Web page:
One of six features completed by the exhaustively prolific Sion Sono in 2015 (perhaps in an unofficial competition with Takashi Miike to determine who is Japan’s most productive filmmaker), The Whispering Star is a minimalist science fiction exercise which marks a welcome change of pace from the director’s patented cinema of excess. Stunningly shot in black-and-white by Hideo Yamamoto, the film’s slender narrative follows Yoko (Megumi Kagurazaka), a cyborg who travels across the galaxy in a spacecraft that looks like a train carriage delivering packages for an intergalactic shipping company called SPS.
It’s structured as a series of lo-fi vignettes which either find Yoko passing time aboard Rental Spaceship Z (she has only a HAL-like computer system for company) or delivering packages to isolated humans living on various planets which, no matter how far flung, look a lot like Japan circa 2015. Humans have become become an endangered species as a result of what Yoko vaguely refers to as their “devastating mistakes”. 80% of the population is now comprised of robots equipped with sophisticated AI but Yoko finds her curiosity about mankind piqued when she discovers an audio diary left by her predecessor. When not listening to these recordings, Yoko undertakes daily chores, such as dusting and doing the laundry, while partaking in human habits like drinking tea, smoking cigarettes, and making occasional clumsy physical blunders when distracted. Yoko is a strangely relatable protagonist, perhaps because her surroundings are familiarly ordinary (the spacecraft interior is designed like an average apartment with Sono’s sparse sound design repeatedly emphasising water dripping from a leaky faucet) while being so eerily solitary that one sympathises with the cyborg’s isolation, even though she is incapable of feeling lonely.
Andrei Tarkovsky or Stanley Kubrick would seem to be obvious influences here but a relationship between The Whispering Star and Sono’s socially conscious output becomes apparent once the spacecraft touches down. Sono reveals a decaying ‘found future’ as Yoko fulfills her deliveries with these scenes being shot in the evacuated zones of Fukushima, as explored in Land of Hope (2012). Sono utilizes non-professional actors from local communities to play the recipients, who can expect to receive their packages a couple of years ahead or behind the estimated delivery date, adding poignancy to Yuko’s brief inter-actions. She meets an elderly man who has accessorised his shoe with a crushed soda can to make a crunchy sound when he traverses the deserted streets, a playful modification that can be taken as a bid for creativity in a barren landscape or just a way of enlivening a walk around a ghost town. He explains the joy of riding a bike to Yuko and she gradually begins to learn from humans rather than merely observing them as living artifacts, eventually coming to understand their connection to objects. The scattered future society imagined by Sono here is one that has sought to go back to basics in its dying days out of a yearning for a simpler time. Yoko informs us that teleportation is available but humans now prefer not to make instantaneous leaps in time and space, or have their items delivered in a flash because, “The longing for things far away makes the heart beat in excitement.”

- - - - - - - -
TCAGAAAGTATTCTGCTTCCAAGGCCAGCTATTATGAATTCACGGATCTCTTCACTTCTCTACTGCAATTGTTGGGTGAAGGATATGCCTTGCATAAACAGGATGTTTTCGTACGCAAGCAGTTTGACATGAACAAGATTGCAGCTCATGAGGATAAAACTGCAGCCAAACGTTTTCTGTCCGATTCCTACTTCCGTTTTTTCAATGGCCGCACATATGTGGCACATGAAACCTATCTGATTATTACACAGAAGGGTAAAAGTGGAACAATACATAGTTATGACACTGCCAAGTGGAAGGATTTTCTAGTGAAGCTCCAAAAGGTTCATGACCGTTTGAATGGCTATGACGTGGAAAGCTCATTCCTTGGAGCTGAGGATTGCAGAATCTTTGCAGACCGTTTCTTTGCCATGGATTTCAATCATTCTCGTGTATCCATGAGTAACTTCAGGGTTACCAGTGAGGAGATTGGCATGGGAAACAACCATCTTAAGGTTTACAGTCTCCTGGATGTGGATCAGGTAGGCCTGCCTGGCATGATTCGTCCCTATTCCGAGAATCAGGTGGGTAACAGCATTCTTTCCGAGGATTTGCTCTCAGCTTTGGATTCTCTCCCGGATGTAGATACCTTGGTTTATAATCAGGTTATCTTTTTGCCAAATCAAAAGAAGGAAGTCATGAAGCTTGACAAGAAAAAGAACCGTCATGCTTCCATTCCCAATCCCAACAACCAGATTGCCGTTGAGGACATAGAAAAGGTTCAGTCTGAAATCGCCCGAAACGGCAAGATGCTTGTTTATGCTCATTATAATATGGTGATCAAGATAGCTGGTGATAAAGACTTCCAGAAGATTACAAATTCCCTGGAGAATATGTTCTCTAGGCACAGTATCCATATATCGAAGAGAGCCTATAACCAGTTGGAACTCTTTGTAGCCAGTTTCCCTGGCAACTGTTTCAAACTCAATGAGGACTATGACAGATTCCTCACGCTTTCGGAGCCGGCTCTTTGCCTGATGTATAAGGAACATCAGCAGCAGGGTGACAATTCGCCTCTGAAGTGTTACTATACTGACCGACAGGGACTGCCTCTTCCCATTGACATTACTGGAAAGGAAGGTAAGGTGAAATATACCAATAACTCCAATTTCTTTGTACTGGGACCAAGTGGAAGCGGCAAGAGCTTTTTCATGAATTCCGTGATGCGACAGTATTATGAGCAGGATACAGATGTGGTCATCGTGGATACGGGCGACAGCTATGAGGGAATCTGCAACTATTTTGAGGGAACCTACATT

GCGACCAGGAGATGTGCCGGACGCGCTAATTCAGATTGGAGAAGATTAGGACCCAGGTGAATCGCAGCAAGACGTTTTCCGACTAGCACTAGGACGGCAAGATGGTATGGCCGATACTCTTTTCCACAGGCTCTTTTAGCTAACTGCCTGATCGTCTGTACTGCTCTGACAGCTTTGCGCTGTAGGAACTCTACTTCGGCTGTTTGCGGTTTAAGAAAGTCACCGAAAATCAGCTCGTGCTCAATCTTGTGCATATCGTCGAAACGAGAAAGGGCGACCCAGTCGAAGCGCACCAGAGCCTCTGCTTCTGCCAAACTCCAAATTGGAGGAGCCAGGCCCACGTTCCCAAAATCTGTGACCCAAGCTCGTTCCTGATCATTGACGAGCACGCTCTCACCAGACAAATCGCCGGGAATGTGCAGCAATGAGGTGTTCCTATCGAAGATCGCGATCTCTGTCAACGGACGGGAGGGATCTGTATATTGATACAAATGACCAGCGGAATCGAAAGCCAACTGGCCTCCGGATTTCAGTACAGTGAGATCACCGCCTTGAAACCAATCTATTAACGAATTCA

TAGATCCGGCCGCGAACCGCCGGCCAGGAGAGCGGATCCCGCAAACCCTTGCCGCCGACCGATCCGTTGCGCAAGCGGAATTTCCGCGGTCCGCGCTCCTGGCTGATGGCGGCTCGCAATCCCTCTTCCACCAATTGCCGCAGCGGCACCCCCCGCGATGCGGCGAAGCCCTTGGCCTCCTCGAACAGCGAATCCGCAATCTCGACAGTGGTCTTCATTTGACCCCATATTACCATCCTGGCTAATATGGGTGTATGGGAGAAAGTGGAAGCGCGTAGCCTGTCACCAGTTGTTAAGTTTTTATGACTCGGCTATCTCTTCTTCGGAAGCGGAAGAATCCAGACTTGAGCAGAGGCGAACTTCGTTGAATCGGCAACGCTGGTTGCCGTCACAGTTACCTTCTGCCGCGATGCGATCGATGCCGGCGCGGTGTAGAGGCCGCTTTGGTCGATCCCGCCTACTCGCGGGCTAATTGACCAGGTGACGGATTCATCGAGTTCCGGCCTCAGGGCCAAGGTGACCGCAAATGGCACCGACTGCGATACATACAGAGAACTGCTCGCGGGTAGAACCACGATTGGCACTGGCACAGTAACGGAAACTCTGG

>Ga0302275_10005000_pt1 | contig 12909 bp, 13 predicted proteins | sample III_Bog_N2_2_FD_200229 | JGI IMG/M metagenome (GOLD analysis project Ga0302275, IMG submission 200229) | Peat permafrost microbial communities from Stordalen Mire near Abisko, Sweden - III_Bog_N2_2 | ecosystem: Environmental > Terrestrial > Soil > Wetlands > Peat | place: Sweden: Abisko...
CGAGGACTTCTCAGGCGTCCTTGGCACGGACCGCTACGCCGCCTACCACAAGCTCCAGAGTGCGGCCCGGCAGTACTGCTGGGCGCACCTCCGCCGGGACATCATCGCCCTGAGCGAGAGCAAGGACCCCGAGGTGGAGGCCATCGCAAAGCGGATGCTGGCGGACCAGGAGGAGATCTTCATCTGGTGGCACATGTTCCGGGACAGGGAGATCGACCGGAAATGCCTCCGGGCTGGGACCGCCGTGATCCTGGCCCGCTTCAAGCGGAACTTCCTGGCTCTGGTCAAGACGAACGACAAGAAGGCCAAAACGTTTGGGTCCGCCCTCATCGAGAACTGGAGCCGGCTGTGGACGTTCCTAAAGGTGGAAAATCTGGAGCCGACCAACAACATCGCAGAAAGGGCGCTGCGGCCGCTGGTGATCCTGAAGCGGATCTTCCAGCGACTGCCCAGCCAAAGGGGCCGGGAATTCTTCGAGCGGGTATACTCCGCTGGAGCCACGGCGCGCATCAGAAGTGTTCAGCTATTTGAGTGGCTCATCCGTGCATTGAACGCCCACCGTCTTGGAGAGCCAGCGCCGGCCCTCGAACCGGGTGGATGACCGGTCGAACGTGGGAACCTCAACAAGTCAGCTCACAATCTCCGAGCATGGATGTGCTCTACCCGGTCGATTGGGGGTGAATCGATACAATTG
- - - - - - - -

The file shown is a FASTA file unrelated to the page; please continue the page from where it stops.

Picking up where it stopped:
The film’s episodic and deliberately repetitive structure is reinforced by Sono’s use of title cards providing the day of the week, but not actual dates. It’s suggestive of an indefinite period wherein the needs of the last vestiges of human civilisation are catered to until the time comes for the next level of existence. Yoko is a self-aware product of this gradual transition and wonders if she will ever meet the successor who was assembled in the same factory as to do would at least bring her life cycle full circle. Cyborgs may not succumb to boredom when undertaking mundane tasks, but Sono posits that becoming better acquainted with humans can make them prone to melancholic introspection.
This is the most pared-down Sono film since Room (1993) with limited camera movement, long periods of silence accompanied by the barely audible hum of the spacecraft, and dialogue spoken in hushed tones so as not to disturb the universe. There are moments of humour from the retro technology on display (Yoko is powered by AA batteries which she changes herself) but The Whispering Star is best appreciated as a contemplative, occasionally solemn, and visually striking rumination on the precarious state of contemporary Japan from the distance of an unspecified future.
The Whispering Star is showing as part of JAPAN CUTS: Festival of New Japanese Film on Saturday July 16 at 4:45pm at Japan Society.